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overcome their differences and make a fresh beginning. that is why i hope, in communities where people are still struggling to replace violence and conflict with peace and stability that the principles of forgiveness and reconciliation that mandela embodied are followed by others, too. recently, for example, the house debated the alleged human rights abuses in sri lanka. surely there could be no better way for that country to heal its wounds and bring peace and unity to all its people than to follow mandela's example and emulate south africa's truth and reconciliation process. this, as i see it, is nelson mandela's lasting legacy to all of us -- to champion the defenders of human rights today and to know that wherever there is conflict and injustice, with hope and courage peace is always possible. as the prime minister reminded us earlier, at his 1964 trial mandela told the world that equality in south africa was an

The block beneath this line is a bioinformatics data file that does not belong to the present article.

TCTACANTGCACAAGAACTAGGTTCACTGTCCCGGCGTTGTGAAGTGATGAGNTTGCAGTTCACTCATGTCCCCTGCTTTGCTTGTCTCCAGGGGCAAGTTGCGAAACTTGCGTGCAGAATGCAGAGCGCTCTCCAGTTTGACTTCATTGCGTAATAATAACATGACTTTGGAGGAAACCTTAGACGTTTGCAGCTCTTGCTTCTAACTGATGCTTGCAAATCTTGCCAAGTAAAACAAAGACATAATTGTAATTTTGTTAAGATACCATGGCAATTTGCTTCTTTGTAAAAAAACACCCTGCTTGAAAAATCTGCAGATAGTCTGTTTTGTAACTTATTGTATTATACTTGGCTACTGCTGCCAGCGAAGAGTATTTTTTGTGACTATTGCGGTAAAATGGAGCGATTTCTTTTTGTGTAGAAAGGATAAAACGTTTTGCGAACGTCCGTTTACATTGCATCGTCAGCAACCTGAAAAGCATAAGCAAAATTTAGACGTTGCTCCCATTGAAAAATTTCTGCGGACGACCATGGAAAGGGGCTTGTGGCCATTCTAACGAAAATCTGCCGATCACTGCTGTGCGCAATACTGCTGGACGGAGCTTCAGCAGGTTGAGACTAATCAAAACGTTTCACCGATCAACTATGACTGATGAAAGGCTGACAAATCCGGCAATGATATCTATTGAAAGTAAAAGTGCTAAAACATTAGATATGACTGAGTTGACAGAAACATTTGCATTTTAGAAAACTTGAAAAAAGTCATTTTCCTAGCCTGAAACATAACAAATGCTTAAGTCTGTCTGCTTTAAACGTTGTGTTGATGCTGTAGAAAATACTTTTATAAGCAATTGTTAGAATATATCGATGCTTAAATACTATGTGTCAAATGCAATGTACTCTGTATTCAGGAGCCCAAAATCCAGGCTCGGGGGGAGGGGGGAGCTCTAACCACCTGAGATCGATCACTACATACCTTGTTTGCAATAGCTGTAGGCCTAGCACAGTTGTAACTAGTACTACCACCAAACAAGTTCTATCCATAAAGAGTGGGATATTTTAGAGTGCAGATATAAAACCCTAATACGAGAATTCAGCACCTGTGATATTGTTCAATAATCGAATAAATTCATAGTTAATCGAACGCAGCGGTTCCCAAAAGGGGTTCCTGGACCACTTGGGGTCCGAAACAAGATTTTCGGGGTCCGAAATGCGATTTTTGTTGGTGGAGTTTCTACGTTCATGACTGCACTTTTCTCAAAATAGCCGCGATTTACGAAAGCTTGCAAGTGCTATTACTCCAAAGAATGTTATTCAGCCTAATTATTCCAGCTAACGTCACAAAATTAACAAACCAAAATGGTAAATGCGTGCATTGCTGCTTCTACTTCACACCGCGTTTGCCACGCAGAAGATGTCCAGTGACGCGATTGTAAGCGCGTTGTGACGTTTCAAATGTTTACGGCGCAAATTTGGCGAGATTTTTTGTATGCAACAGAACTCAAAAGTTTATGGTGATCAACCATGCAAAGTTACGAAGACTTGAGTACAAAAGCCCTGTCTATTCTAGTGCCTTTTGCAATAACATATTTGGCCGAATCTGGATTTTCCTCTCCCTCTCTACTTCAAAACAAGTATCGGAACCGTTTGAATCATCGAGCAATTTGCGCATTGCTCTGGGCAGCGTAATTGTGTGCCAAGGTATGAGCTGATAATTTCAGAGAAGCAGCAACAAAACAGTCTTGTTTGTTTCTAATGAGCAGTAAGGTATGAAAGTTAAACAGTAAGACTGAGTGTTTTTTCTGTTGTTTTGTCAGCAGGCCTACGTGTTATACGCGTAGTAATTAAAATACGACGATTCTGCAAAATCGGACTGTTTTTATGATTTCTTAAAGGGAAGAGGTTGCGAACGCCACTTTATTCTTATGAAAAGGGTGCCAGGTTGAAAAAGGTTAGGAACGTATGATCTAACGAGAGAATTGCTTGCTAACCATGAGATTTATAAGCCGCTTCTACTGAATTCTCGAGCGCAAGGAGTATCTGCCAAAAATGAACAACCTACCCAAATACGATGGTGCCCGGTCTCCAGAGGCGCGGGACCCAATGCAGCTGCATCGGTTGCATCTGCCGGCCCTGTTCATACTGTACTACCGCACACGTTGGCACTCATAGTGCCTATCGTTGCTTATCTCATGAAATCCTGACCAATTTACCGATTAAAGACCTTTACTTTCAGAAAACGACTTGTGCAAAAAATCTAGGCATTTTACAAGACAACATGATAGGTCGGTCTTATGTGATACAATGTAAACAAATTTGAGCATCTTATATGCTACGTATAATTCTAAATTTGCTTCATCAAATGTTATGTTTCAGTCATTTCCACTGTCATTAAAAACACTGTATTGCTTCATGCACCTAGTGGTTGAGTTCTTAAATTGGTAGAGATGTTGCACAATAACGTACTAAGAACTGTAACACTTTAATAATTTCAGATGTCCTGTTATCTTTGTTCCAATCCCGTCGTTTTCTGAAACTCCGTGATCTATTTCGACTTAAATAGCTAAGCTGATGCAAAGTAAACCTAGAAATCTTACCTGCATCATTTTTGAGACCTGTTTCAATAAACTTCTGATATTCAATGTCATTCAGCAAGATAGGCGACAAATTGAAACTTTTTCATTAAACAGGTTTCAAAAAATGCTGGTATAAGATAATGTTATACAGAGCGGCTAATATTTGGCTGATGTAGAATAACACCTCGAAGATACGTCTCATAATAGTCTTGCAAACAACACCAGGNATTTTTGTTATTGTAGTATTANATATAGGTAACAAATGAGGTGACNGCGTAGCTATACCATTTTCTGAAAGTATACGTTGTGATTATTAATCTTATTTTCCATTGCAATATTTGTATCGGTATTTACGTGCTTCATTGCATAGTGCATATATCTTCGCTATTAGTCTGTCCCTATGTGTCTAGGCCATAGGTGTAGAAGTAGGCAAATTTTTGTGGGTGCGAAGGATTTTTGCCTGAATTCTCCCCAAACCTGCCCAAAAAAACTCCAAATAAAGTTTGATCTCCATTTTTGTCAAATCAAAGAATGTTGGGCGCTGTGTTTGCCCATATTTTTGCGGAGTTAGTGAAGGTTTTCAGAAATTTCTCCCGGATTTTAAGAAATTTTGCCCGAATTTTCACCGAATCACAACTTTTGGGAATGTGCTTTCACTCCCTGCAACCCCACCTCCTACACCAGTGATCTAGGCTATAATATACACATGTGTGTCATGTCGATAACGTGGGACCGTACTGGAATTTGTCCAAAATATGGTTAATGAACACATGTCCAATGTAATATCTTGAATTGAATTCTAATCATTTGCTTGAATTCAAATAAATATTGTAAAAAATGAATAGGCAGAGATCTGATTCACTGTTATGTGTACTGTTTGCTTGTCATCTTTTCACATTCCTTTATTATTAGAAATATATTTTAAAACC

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ideal for which he was prepared to die. no one who has listened to those words can fail to be moved to hear a man so explicitly and courageously put his life on the line for freedom. as others have remarked, mandela famously liked to repeat the great saying that "the arc of the moral universe is long, but it bends towards justice." so on this year's human rights day and beyond, let us honour his memory by ensuring that the hope he gave lives on for all of those whose liberties and rights are still denied. >> mr. gordon brown. >> 51 years ago, directly across from this house in parliament square, standing in front of the statues of gladstone, disraeli, peel, palmerston, lincoln, and general smuts, and with his friend oliver tambo, nelson